Job Hunting While Abroad

Searching for a Full Time job in the United States while abroad started out as perhaps one of the most difficult challenges I’ve ever had to face. As I entered my Consulting Major at Audencia Ecole de Management, I thought that I might want to pursue a career in consulting. While the major showed me that this wasn’t a field I wanted to enter into directly, it equipped me with a lot of great skills for presenting and case interviews.

Additionally, I applied for a few interviews via FisherConnect, and with the help of Mark Wilson from Fisher’s IT Department, was able to Skype interview from abroad. All of the interviewers commended Fisher for making it so easy for them, and I also appreciate the time they dedicated to ensuring my interviews went smoothly. It was nice to always see the familiar face of Mr. Wilson before I went forward with my interviews!

Overall, the process definitely had some added stresses, but Fisher’s resources made it much easier to apply and get in contact with companies. I also sought out a few companies outside of the ones that normally recruit at Fisher, and found the process to go smoothly. Some companies did request to send me back to the United Staes for a second round interview, which certainly made the process more difficult. Others, offered to interview me when I returned in December.

Audencia Ecole de Management offers a number of resources for job hunting, including resume reviews in both English and French. The school also has its own job fair, called the Audencia Forum, in early October. These jobs are typically in Europe, and more specifically, France. Currently, I would like to work in the States, so I neglected to attend. However, there were many top companies such as Ernst & Young, Amazon, and Unilever. If you are planning to apply abroad, it is imporant to note that they use a different format for resumes (CVs).

My advice for anyone who is wondering about studying abroad in the semester while they are seraching for jobs, is to go for it. The path ahead will require a lot of research before you leave, and it will make things more complicated, but I definitely believe it is worth it. So many of my interviewers commented on how they loved their study abroad semesters, or wished they had gone abroad during their undergrad. I’m happy to report that I have accepted a full time offer, and have gotten to enjoy this semester to the fullest, even with the pressure of the job hunt!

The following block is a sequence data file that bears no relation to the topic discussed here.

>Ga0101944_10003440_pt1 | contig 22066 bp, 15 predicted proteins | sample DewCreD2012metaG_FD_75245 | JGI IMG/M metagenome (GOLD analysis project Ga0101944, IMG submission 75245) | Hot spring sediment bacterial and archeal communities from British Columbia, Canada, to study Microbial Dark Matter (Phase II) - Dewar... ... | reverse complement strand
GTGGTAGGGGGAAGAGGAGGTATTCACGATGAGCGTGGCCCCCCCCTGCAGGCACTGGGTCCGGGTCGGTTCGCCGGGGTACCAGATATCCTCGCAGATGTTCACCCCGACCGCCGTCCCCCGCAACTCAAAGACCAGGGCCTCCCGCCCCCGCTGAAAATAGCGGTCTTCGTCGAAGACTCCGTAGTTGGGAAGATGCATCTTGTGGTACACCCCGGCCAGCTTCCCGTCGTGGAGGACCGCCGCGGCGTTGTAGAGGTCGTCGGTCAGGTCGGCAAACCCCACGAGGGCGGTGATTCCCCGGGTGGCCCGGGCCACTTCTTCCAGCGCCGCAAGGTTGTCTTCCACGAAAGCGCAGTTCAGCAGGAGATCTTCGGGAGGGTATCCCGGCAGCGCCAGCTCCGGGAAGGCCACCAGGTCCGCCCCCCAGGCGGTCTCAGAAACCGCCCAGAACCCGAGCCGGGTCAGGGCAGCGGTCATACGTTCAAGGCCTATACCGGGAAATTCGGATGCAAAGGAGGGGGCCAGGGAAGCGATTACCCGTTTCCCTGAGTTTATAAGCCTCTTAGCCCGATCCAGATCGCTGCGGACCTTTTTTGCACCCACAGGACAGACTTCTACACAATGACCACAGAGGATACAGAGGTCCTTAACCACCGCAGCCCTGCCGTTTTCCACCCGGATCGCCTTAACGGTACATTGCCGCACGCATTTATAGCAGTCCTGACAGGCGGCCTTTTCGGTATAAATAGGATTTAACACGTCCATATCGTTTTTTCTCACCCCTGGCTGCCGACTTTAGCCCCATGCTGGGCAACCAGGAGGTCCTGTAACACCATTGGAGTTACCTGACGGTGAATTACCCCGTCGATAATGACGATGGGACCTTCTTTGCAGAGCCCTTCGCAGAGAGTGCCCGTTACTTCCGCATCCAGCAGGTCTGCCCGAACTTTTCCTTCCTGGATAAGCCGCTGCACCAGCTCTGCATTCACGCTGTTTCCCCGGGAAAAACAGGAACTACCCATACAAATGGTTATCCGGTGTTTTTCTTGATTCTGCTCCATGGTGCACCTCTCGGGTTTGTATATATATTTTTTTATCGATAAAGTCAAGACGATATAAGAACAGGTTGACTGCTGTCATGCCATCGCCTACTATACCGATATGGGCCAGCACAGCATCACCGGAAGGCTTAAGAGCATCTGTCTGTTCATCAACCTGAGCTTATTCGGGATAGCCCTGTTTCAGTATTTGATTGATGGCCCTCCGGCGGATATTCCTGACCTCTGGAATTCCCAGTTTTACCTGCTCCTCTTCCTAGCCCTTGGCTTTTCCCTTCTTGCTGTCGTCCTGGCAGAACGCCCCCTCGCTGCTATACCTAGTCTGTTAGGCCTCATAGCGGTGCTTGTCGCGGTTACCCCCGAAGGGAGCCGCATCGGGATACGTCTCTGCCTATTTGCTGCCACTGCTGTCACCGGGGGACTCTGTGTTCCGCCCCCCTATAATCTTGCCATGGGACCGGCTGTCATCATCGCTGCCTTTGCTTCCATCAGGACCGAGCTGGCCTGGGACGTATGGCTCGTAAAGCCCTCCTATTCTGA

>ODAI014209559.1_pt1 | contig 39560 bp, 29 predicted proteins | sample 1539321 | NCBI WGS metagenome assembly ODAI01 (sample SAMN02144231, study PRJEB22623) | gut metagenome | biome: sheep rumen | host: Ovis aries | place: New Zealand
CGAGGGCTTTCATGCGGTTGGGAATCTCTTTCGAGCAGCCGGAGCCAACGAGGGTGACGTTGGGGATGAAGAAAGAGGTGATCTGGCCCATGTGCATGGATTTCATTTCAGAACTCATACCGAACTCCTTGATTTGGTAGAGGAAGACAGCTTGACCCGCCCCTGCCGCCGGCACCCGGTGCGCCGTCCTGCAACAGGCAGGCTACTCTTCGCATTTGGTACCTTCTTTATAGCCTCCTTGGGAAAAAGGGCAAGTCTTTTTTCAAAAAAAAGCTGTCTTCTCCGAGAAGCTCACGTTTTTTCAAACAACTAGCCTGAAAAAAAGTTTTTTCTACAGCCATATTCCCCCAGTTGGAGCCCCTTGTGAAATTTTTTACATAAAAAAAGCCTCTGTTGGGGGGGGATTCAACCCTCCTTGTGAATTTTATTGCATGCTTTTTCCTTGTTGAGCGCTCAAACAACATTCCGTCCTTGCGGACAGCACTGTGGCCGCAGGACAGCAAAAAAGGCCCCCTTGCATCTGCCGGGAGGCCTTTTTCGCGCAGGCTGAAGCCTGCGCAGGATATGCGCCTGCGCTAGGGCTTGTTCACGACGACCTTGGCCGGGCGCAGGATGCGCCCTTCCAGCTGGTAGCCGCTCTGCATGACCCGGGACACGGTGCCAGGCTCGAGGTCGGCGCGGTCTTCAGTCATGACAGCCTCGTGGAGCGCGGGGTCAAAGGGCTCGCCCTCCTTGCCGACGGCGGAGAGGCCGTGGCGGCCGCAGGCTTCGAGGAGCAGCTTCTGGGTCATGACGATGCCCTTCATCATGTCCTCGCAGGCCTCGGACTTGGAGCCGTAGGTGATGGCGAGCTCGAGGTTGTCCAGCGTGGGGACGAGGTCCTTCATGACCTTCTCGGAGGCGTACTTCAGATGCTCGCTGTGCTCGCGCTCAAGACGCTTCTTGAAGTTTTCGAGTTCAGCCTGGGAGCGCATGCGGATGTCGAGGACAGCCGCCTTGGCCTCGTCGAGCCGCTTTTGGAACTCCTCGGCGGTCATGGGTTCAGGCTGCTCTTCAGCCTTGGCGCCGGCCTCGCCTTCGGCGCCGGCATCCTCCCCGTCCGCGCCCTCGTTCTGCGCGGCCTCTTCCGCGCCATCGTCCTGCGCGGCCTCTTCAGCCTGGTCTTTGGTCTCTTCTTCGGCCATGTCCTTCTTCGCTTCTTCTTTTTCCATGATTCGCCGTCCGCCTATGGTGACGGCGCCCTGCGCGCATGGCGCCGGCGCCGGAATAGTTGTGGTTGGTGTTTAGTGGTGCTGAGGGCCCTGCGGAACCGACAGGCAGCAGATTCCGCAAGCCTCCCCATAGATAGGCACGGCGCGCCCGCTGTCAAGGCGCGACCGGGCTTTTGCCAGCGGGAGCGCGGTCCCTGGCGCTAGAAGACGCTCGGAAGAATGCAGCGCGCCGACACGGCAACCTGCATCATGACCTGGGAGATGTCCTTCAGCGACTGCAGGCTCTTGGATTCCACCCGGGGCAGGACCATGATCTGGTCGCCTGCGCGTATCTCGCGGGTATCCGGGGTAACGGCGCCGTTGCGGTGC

This is not meant to scare you!- EMGL Blog December 2nd, 2014

When the presenter starts with the disclaimer, “This information is not intended to scare you!” you know you are in for quite an interesting presentation. This is exactly what happened to the students of the EMGL to Manaus, Brazil yesterday evening. Dru Simmons, the International Risk Manager for The Ohio State University, came to our class to debrief us on all of the different scenarios we could encounter in Brazil; from the rare disease of chickengunya, a mosquito- born illness that is becoming more prevalent in South America, to alcohol and drug safety in Brazil. One would think this information would be dry and hard to sit through, but Simmons included a multitude of anecdotes that broke up the information and made it more extremely interesting. We learned about what the responsibilities of the Department of States Program are and what they are required to do in case there is an emergency in country. Simmons also advised us to dress down and not wear jewelry in public. To supplement this advice, Simmons illustrated how imperative it is when he told the short story of a woman who was being interviewed on the street of Rio about the street crime that was rampant there, and while she was in mid-sentence, someone came up and ripped the necklace right off of her neck!

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Simmons also encouraged us to invest in a money belt, so the money we carry on us is not visible to the public eye. Furthermore, he noted that there are a good number of credit card scams in Brazil, so we need to make sure we are monitoring our account while in- country to watch out for fraudulent activity. One of Simmons’ closing suggestions was to never ever under any circumstances leave a person behind. Even if they are being a drag or are not interested in what the group is doing, they should never be left alone. One point was made very clear in that the group sticks together.

As Simmons was wrapping up his spiel, Zach Grammel, the Program Coordinator for The Office of Global Business at OSU, jumped up to start his presentation about more specifics of our Brazil trip. He split the class into guy and girl groups as people exchanged curious looks thinking they were back at elementary school recess about to be selected for dodge ball teams- boys versus girls. It turns out that our task was to create a packing list in 3 minutes of exactly what we are going to take to Brazil. The girls came up with more items, but the boys ultimately won the challenge because they quantified what they are bringing i.e. two pairs of dress pants, three leisure shirts etc. Grammel expressed how small our flight would be by displaying a photo of the inside of the airplane and you could hear whispers throughout the room. Mr. Sword took this opportunity to urge the class not to be selfish and only bring one light suitcase, so no one would hold the class behind when we arrive in-country.

At the end of class, we went over some of the planned events that we will be doing in Brazil and after hearing about chickengunya diseases and high street crime rates for the last hour, one could visibly notice the morale of the students pick up. Everyone is very excited about the trip and some overly enthusiastic students even started a countdown on their phone. In case anyone was wondering, the Emerging Market Global Lab class to Brazil will be on a plane to the Amazon in 29 days 17 hours 1 minute and 10 seconds from this very moment!